US Senate votes down LGBT anti-bullying law
The US Senate has voted down an amendment to ban LGBT discrimination in schools.
The first LGBT-related proposal since the Supreme Court decision, the Student Non-Discrimination Act by Senator Al Franken received 52 votes- just short of the standard 60 necessary to pass. 45 senators voted against.
When countered that it would bring about “costly lawsuits,” Senator Franken of Minnesota said, according to The Washington Post: “This isn’t about lawsuits, this about schools doing the right things when parents ask.
“We have the same protections granted to kids by virtue of their race.
“That wasn’t a local issue, that was a federal law we had to pass.
“Same thing with Title IX — that’s why we won the World Cup.”
An amendment to the Every Child Achieves Act, it would have called for school staff to get involved if an LGBT student was being bullied. If the harassment was brought to the attention of law officials, schools could not retaliate.
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45 senators were in opposition of the measure, but it was sponsored by one Republican, Senator Mark Kirk, and backed by the White House.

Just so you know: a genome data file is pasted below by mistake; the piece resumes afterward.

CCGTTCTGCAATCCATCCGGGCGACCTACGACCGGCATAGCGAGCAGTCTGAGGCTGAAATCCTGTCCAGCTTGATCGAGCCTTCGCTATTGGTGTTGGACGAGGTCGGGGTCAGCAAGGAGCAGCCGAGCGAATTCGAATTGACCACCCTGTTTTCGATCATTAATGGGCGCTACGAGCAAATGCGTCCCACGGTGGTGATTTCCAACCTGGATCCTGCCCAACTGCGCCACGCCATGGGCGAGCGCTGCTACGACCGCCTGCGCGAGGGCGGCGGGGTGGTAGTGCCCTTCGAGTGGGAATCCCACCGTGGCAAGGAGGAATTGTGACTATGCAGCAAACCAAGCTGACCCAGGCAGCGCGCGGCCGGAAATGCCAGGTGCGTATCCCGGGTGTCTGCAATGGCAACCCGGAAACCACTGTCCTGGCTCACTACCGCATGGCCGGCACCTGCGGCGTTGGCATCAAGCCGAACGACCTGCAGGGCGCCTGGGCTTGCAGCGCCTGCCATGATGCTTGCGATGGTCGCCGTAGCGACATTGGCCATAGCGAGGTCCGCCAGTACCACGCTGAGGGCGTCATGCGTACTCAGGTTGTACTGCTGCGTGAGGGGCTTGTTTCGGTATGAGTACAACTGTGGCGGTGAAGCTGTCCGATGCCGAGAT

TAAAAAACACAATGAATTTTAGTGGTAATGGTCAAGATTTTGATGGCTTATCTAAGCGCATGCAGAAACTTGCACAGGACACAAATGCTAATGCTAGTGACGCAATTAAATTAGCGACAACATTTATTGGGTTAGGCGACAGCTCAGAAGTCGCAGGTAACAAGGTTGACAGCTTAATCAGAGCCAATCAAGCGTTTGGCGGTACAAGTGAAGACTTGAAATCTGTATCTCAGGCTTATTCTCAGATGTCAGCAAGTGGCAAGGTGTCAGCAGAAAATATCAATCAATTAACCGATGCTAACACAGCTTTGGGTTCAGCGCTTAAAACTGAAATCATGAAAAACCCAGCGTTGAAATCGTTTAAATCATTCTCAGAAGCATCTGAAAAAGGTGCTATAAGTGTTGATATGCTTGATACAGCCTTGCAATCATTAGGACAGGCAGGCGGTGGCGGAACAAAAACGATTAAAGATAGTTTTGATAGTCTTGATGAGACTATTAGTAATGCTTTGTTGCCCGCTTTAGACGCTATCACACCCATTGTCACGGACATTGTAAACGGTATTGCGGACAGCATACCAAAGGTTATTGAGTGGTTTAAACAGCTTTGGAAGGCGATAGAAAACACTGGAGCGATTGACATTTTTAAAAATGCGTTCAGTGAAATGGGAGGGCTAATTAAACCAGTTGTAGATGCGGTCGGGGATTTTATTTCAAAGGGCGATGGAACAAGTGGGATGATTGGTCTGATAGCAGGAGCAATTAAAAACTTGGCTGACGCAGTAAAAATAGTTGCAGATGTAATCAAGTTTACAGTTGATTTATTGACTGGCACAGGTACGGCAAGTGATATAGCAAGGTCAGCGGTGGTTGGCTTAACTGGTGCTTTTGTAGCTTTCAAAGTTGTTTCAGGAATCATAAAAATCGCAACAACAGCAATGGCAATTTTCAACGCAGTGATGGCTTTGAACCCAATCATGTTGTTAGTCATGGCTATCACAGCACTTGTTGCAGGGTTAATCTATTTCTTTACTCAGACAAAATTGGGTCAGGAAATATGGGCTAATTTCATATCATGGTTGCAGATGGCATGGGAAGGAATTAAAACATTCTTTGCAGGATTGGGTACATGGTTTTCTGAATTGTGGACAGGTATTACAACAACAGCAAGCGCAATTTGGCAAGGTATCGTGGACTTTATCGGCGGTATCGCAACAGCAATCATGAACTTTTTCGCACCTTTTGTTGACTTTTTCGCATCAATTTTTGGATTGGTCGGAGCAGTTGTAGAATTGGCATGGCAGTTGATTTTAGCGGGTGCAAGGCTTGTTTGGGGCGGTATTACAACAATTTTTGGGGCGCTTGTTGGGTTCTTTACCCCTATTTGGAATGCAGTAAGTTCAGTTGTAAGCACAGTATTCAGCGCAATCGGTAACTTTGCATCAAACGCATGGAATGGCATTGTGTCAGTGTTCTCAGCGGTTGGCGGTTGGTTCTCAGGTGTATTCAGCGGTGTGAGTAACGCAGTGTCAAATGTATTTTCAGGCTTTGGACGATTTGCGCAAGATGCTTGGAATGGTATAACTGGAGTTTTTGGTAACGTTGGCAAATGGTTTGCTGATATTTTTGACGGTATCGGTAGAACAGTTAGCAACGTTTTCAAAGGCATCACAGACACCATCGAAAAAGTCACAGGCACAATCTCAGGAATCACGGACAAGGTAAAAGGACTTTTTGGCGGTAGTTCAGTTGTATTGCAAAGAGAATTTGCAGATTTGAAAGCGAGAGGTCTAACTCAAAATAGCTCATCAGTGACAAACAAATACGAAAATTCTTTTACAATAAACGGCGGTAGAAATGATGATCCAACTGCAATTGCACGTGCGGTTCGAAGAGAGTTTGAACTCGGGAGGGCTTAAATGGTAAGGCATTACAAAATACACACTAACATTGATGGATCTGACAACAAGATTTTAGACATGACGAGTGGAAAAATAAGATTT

Additionally, five other Republican senators voted for the act, making it the fourth proposal for LGBT progress to gain the majority of the Senate’s support this year.
According to BuzzFeed, Senator Franken said: “I’m tremendously disappointed in the Senate.
“The inability to put in place meaningful protections for some of our most vulnerable children is an enormous disservice to LGBT students all across the country who face terrible bullying every day.”
The senator has attempted since 2010 to have similar legislature pass.
This time, he referenced the suicides of three school boys- aged 11, 13 and 15- all of whom experienced harassment.
Arguments against the proposal included that it should be taken care of at the state level and that Title IX already handles the issue.
There have been suggestions that Title IX needs to be revised to have more coherent terms when it comes to sexual orientation and gender identity.